|Graphic: Medical Marijuana Blog|
The Maine House of Representatives gave final approval Monday to a bill establishing medical marijuana dispensaries and a patient registration system in the state.
After a short but passionate debate, the House voted overwhelmingly, 128-17, in favor of the bill, which expands Maine’s existing medical marijuana law, reports Susan M. Cover of The Portland Press Herald.
In a November 2009 referendum, 59 percent of state voters supported allowing the nonprofit marijuana dispensaries.
The bill makes several changes to the measure approved by voters:
• It limits the number of dispensaries, at least for the first year, to one in each of eight “health districts.
• It gives the Maine Department of Health and Human Services until July 1 to establish rules regarding application and renewal fees for patients, caregivers and dispensaries. Dispensary fees will be set by the department, but will be at least $5,000 and not greater than $15,000 per year.
• It allows marijuana to be sold to patients in food and “other preparations.”
• In a controversial provision, it will by next year require all medical marijuana patients to register with the state. All patients will be required to register by January 2011.
|Photo: Maine Owl|
|Shenna Bellows, MCLU: “Cancer and AIDS patients using medical marijuana… will now have to register with the state or risk prosecution”|
That change concerns the Maine Civil Liberties Union (MCLU), which said it violates patient-doctor privacy.
“Cancer and AIDS patients using medical marijuana for months or years will now have to register with the state or risk prosecution,” said MCLU Executive Director Shenna Bellows.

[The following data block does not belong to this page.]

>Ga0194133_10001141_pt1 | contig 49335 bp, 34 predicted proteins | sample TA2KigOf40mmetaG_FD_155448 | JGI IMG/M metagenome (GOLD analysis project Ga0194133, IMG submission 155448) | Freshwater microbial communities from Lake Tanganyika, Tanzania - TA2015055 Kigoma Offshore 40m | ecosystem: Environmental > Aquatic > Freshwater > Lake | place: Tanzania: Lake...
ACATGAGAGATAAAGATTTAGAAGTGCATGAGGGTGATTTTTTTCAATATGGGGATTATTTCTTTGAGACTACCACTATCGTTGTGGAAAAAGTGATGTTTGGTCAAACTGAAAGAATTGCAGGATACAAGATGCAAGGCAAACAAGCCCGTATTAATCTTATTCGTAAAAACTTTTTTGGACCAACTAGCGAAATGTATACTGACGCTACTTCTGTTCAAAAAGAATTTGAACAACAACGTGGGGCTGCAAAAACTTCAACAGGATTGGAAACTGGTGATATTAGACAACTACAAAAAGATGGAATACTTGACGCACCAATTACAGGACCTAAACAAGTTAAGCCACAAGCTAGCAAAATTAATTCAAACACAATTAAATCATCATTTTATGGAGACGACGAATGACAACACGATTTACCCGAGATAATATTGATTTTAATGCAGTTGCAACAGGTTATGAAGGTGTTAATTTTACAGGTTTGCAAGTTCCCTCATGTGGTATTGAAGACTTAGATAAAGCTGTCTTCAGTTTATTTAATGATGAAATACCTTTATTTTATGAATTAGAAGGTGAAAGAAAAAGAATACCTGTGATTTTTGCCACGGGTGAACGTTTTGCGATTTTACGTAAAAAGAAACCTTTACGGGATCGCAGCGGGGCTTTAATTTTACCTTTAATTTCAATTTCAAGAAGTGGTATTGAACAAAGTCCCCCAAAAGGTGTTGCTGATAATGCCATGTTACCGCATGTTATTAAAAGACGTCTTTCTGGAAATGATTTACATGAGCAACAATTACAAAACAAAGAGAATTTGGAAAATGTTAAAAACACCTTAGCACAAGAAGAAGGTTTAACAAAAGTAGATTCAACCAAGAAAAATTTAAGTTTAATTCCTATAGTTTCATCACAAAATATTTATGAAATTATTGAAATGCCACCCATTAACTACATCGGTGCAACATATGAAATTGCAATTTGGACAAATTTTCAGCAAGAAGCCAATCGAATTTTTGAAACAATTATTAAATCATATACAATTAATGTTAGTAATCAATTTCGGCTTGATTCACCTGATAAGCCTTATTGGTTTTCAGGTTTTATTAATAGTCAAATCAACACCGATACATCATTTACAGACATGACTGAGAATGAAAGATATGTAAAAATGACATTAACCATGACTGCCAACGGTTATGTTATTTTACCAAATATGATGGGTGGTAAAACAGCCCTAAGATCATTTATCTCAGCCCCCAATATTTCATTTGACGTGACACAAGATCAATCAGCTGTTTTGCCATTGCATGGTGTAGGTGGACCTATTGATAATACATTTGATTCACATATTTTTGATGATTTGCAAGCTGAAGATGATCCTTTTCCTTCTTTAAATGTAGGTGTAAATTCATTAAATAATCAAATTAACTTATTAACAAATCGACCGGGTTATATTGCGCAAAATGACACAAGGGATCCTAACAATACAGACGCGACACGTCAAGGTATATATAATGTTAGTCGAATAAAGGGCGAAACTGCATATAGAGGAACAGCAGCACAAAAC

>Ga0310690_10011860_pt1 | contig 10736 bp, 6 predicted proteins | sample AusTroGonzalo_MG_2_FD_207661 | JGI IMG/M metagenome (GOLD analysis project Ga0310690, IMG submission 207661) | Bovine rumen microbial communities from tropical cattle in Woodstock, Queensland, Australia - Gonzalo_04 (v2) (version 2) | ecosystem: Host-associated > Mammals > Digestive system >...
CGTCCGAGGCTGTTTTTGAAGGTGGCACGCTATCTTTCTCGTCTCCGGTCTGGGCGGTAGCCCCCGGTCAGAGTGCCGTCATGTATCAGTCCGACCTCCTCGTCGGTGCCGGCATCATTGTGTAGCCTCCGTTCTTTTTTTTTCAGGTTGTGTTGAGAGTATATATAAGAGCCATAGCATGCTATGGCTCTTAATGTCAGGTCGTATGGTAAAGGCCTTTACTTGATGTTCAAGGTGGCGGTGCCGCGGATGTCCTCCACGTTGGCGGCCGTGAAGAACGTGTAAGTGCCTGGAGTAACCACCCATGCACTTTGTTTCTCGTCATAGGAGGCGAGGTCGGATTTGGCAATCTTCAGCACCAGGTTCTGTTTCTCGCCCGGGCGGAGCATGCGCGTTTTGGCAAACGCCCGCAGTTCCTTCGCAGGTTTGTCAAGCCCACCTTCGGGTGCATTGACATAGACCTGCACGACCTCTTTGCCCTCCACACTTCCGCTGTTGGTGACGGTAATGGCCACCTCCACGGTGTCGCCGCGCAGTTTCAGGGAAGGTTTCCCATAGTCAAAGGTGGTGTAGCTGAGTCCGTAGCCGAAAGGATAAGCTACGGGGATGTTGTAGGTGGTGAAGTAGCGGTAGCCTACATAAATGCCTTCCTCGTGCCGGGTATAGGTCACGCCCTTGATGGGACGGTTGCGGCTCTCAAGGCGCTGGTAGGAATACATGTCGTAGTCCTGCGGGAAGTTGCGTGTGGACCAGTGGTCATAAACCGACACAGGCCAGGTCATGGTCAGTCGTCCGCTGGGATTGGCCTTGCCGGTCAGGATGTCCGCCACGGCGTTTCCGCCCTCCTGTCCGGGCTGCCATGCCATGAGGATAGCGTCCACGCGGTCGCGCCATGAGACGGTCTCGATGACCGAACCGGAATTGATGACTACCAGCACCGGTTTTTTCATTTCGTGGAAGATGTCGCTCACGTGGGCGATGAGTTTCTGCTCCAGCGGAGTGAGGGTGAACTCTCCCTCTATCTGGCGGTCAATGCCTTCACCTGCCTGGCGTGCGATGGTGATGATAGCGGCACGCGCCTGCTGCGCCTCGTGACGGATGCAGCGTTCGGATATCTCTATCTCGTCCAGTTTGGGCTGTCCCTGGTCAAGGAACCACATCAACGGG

“It should be voluntary for patients, especially when state law conflicts with federal law,” Bellows said.
Kathy Bubar, who served on the medical marijuana task force last winter, said the biggest challenge is setting rules for which dispensaries can open in the first year. “We’ve had a ton of inquiries,” she said.
The eight-dispensary limit means that even heavily populated health districts — such as York and Cumberland counties — will only get one pot shop each.
Additionally, large geographical areas such as central Maine, defined as Kennebec and Somerset counties, also will be allowed only one dispensary, making it logistically difficult for rural patients to get their medicine.
After the first year of operation, the department will take a look at the dispensary system and decide whether additional shops are needed, according to Bubar.
Maine is the fifth state to provide for dispensaries of medical grade marijuana for persons with debilitating and chronic medical conditions.